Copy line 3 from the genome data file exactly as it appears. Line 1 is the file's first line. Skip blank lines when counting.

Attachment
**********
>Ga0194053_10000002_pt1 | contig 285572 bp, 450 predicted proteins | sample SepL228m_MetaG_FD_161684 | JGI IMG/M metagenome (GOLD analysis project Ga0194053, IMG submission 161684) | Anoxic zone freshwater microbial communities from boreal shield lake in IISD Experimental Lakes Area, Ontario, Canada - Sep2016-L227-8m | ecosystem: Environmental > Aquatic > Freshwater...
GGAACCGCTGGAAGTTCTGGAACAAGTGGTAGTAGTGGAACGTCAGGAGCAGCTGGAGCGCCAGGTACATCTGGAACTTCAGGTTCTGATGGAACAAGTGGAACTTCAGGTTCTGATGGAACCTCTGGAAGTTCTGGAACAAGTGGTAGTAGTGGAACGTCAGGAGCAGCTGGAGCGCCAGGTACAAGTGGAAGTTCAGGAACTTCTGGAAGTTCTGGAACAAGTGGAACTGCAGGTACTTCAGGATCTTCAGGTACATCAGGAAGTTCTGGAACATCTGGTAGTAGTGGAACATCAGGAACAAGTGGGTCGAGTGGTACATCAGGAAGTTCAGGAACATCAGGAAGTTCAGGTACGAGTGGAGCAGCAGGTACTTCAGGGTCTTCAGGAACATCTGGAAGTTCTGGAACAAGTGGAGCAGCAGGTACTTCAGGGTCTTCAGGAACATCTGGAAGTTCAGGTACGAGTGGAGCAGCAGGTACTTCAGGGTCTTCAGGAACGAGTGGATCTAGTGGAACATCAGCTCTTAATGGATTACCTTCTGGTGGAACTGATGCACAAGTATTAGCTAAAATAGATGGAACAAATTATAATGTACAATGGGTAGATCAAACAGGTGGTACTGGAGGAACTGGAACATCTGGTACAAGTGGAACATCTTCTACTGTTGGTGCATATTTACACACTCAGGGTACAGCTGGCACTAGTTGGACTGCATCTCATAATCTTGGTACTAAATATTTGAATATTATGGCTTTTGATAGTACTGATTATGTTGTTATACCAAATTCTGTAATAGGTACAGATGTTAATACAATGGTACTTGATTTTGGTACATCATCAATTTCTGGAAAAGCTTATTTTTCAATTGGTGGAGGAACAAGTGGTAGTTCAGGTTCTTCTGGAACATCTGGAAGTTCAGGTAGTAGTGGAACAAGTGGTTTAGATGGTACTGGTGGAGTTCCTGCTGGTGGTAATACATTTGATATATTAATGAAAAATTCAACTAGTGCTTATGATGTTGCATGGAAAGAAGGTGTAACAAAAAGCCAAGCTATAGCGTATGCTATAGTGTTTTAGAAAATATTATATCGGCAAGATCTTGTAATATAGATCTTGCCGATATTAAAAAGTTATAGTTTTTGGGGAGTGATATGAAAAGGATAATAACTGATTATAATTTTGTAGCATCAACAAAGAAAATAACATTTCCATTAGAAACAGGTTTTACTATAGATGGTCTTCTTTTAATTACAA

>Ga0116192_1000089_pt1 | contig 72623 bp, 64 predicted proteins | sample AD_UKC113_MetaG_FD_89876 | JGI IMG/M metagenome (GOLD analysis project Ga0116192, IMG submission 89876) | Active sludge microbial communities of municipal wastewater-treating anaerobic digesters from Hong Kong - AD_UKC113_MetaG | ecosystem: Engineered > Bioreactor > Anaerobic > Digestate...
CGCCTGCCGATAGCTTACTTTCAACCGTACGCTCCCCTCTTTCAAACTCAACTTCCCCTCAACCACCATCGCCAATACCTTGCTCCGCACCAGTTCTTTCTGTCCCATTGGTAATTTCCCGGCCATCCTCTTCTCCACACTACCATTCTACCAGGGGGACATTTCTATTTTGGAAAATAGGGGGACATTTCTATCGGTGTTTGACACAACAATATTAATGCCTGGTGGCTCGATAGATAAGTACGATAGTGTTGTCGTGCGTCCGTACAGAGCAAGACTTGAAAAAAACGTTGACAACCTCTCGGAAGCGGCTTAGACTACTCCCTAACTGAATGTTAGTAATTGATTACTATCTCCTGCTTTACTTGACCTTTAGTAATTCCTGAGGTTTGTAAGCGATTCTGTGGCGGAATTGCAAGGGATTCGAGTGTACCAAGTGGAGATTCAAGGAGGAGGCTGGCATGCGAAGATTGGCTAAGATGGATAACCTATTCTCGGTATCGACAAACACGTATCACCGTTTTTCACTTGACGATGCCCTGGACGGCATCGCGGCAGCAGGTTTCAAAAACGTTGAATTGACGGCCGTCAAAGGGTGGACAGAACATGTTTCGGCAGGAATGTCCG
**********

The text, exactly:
>Ga0116192_1000089_pt1 | contig 72623 bp, 64 predicted proteins | sample AD_UKC113_MetaG_FD_89876 | JGI IMG/M metagenome (GOLD analysis project Ga0116192, IMG submission 89876) | Active sludge microbial communities of municipal wastewater-treating anaerobic digesters from Hong Kong - AD_UKC113_MetaG | ecosystem: Engineered > Bioreactor > Anaerobic > Digestate...